The 2018 federal budget: Benefits for all

6 years ago
3 minutes

On Tuesday, May 8, Treasurer Scott Morrison delivered the 2018 Federal budget speech. The budget addressed issues such as personal and business tax offset, infrastructure growth and implementing a Pension Work Bonus (allowing pensioners to earn up to $300 more per fortnight), all wonderful things to be concentrating on in the coming year. However, some Australians are wondering why there was no mention of addressing housing affordability.

Unfortunately, the budget can’t address every sector and industry each year. Instead, the government addresses the areas that are of the most concern.

When asked, Scott Morrison said first homeowners will benefit from the incentive introduced during the federal budget last year. In 2017, the First Home Super Saving Scheme was introduced — an incentive that allows people to save home deposits in their superannuation accounts, tax-free.


Along with the superannuation scheme, the government has been helping potential homeowners with the First Home Owners Grant (FHOG). This has helped exponentially with some of the costs of owning a first home, or saving to buy one. Housing developments, like Mirvac, are offering off the plan apartments under this scheme. Many people have benefited, and now they own the places they live — a dream they never thought possible before the FHOG.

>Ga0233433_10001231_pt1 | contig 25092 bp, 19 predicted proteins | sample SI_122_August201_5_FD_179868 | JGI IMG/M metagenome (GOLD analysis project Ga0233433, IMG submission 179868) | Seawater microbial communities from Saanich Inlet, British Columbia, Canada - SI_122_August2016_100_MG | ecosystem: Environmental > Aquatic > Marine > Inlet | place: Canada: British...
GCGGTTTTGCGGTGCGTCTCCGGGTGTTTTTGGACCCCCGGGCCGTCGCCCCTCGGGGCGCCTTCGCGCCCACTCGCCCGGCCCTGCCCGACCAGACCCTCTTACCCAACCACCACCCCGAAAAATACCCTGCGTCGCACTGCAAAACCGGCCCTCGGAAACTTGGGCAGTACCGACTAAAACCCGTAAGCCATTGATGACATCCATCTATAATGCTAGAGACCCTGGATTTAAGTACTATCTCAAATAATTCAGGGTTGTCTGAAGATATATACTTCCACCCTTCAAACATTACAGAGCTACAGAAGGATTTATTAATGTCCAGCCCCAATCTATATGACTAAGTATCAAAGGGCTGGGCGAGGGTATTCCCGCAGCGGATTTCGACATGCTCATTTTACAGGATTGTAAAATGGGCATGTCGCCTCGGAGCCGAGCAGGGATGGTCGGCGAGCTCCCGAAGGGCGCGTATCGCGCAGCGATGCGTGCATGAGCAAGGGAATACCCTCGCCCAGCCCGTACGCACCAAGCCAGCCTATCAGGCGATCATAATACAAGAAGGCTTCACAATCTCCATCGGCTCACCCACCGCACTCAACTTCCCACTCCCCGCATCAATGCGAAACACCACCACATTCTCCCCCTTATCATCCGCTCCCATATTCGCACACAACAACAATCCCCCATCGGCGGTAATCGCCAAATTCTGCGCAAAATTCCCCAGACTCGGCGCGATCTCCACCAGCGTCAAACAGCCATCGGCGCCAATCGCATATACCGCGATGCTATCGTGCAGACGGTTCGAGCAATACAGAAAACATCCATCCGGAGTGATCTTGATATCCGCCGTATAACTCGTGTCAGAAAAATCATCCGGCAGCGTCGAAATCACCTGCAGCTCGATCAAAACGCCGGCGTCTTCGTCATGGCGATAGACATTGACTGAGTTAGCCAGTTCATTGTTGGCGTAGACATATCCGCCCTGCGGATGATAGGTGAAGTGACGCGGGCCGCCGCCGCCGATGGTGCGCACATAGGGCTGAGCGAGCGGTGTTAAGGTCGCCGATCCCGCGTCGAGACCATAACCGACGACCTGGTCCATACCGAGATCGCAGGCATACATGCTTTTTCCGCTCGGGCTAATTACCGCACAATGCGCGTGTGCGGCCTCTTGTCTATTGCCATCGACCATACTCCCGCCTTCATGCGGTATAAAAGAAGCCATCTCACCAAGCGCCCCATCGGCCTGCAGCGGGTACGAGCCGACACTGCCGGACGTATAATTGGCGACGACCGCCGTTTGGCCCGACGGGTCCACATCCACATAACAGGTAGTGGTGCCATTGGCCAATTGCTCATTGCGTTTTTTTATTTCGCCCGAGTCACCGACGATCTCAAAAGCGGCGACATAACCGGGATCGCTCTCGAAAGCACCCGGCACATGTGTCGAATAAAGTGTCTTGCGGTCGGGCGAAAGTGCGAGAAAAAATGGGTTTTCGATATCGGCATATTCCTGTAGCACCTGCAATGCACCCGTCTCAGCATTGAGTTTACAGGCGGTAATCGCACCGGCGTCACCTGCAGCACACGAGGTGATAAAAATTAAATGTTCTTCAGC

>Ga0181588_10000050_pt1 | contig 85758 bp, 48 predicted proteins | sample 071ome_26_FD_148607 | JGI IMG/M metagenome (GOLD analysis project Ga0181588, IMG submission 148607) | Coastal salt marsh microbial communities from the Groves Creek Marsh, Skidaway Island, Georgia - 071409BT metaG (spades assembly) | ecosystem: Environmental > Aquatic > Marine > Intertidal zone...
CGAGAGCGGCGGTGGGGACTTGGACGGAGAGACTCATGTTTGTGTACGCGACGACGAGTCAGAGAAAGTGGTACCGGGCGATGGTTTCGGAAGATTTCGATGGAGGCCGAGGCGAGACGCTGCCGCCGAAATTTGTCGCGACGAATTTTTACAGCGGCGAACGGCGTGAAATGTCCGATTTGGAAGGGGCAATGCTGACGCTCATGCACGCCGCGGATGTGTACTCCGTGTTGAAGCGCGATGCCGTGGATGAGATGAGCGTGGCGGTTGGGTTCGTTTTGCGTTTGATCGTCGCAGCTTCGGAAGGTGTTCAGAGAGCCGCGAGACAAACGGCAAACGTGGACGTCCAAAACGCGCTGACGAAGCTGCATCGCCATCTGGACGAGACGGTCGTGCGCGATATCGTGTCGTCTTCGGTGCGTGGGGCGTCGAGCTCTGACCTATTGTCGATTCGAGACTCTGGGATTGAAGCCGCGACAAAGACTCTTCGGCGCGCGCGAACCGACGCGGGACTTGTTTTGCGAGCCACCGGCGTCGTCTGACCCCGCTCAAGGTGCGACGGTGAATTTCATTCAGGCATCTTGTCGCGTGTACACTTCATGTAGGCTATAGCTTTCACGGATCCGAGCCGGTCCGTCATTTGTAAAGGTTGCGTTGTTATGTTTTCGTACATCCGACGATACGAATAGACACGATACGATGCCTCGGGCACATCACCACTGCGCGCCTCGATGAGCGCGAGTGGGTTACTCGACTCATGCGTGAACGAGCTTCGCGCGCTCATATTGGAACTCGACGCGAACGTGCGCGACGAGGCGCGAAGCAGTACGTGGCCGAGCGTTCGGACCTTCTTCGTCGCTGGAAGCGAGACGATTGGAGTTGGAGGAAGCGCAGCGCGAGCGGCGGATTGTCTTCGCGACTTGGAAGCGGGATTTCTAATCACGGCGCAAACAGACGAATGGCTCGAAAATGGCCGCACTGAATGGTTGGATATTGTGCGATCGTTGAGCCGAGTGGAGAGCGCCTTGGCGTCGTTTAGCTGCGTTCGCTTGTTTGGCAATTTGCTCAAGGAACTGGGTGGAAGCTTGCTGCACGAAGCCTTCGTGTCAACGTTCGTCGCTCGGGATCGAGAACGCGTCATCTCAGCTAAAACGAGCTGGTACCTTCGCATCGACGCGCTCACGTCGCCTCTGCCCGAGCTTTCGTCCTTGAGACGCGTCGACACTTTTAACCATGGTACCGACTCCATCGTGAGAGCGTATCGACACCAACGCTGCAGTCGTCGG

Potential first-time buyers in NSW and Victoria can access grant which provides relief for homeowners who buy brand-new homes (which haven’t previously been lived in) that are valued up to $750,000 — this is perfect for anyone looking to buy brand-new off the plan apartments. Grant applicants will receive a payment of $10,000 to offset the initial deposit fee, meaning applicants only have to save 5% of the initial deposit rather than the standard 10%, which, although it sounds small, is the difference between saving for another two-three years or investing now while the price of the suburb you are looking to live in is at a premium.

The budget also introduced a cutback in tax incentives. Property owners will no longer be able to claim expenses such as council rates and maintenance costs for vacant land in their tax returns and stamp duty, overall, is expected to grow 3.8% to $7.1 million. This effectively places pressure on potential home investors and developers meaning first home owner occupiers are less likely to get pushed out of auctions for new homes by property investors.

The budget not only helps first home owners, it’s also addressing housing concerns for our elderly. Contrary to last year, where the emphasis was on mobilising older homeowners into downsizing, this year the Pension Loans Scheme is now available to all retirement-aged homeowners. Every homeowner over the age of 65 can reverse their mortgages worth up to $11,799 annually for the rest of their lives. This means stress on aged care facilities will be lifted, allowing more funding to go into more meaningful areas.

So, despite seemingly ignoring the concerns of housing affordability for first-time homeowners, the government federal budget is actually still helping us all out. Australians are still benefiting in the pre-existing schemes First Home Super Saving Scheme and First Home Owners Grant and have nothing to worry about.